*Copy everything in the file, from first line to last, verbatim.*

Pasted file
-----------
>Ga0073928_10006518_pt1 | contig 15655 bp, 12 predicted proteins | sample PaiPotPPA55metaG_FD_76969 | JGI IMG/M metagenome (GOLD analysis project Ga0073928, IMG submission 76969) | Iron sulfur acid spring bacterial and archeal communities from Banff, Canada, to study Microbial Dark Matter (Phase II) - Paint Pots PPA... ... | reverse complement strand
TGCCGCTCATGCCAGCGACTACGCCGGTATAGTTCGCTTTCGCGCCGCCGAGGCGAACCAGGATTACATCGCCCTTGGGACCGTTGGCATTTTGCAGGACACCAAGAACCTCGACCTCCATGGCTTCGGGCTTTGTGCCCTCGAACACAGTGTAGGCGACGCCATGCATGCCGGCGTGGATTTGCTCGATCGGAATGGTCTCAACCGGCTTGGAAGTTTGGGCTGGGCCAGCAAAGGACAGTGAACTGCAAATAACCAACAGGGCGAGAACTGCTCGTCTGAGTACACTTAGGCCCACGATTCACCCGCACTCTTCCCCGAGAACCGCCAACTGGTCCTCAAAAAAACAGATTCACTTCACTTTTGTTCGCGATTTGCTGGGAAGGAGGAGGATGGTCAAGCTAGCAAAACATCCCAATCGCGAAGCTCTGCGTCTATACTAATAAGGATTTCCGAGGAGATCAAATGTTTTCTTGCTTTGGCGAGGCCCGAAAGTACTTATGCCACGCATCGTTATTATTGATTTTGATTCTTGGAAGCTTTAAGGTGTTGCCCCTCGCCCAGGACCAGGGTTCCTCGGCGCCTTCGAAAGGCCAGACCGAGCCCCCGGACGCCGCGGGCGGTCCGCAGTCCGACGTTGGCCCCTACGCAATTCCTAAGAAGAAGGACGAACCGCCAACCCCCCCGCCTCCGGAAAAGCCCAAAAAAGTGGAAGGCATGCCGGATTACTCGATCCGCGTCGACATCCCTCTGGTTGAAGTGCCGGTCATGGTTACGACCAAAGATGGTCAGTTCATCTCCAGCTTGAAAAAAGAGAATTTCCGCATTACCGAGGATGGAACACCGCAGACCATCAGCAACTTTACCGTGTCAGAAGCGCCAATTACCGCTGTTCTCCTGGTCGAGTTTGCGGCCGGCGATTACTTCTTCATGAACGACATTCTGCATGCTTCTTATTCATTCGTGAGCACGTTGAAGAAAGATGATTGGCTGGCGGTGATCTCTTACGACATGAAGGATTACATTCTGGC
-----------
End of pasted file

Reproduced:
>Ga0073928_10006518_pt1 | contig 15655 bp, 12 predicted proteins | sample PaiPotPPA55metaG_FD_76969 | JGI IMG/M metagenome (GOLD analysis project Ga0073928, IMG submission 76969) | Iron sulfur acid spring bacterial and archeal communities from Banff, Canada, to study Microbial Dark Matter (Phase II) - Paint Pots PPA... ... | reverse complement strand
TGCCGCTCATGCCAGCGACTACGCCGGTATAGTTCGCTTTCGCGCCGCCGAGGCGAACCAGGATTACATCGCCCTTGGGACCGTTGGCATTTTGCAGGACACCAAGAACCTCGACCTCCATGGCTTCGGGCTTTGTGCCCTCGAACACAGTGTAGGCGACGCCATGCATGCCGGCGTGGATTTGCTCGATCGGAATGGTCTCAACCGGCTTGGAAGTTTGGGCTGGGCCAGCAAAGGACAGTGAACTGCAAATAACCAACAGGGCGAGAACTGCTCGTCTGAGTACACTTAGGCCCACGATTCACCCGCACTCTTCCCCGAGAACCGCCAACTGGTCCTCAAAAAAACAGATTCACTTCACTTTTGTTCGCGATTTGCTGGGAAGGAGGAGGATGGTCAAGCTAGCAAAACATCCCAATCGCGAAGCTCTGCGTCTATACTAATAAGGATTTCCGAGGAGATCAAATGTTTTCTTGCTTTGGCGAGGCCCGAAAGTACTTATGCCACGCATCGTTATTATTGATTTTGATTCTTGGAAGCTTTAAGGTGTTGCCCCTCGCCCAGGACCAGGGTTCCTCGGCGCCTTCGAAAGGCCAGACCGAGCCCCCGGACGCCGCGGGCGGTCCGCAGTCCGACGTTGGCCCCTACGCAATTCCTAAGAAGAAGGACGAACCGCCAACCCCCCCGCCTCCGGAAAAGCCCAAAAAAGTGGAAGGCATGCCGGATTACTCGATCCGCGTCGACATCCCTCTGGTTGAAGTGCCGGTCATGGTTACGACCAAAGATGGTCAGTTCATCTCCAGCTTGAAAAAAGAGAATTTCCGCATTACCGAGGATGGAACACCGCAGACCATCAGCAACTTTACCGTGTCAGAAGCGCCAATTACCGCTGTTCTCCTGGTCGAGTTTGCGGCCGGCGATTACTTCTTCATGAACGACATTCTGCATGCTTCTTATTCATTCGTGAGCACGTTGAAGAAAGATGATTGGCTGGCGGTGATCTCTTACGACATGAAGGATTACATTCTGGC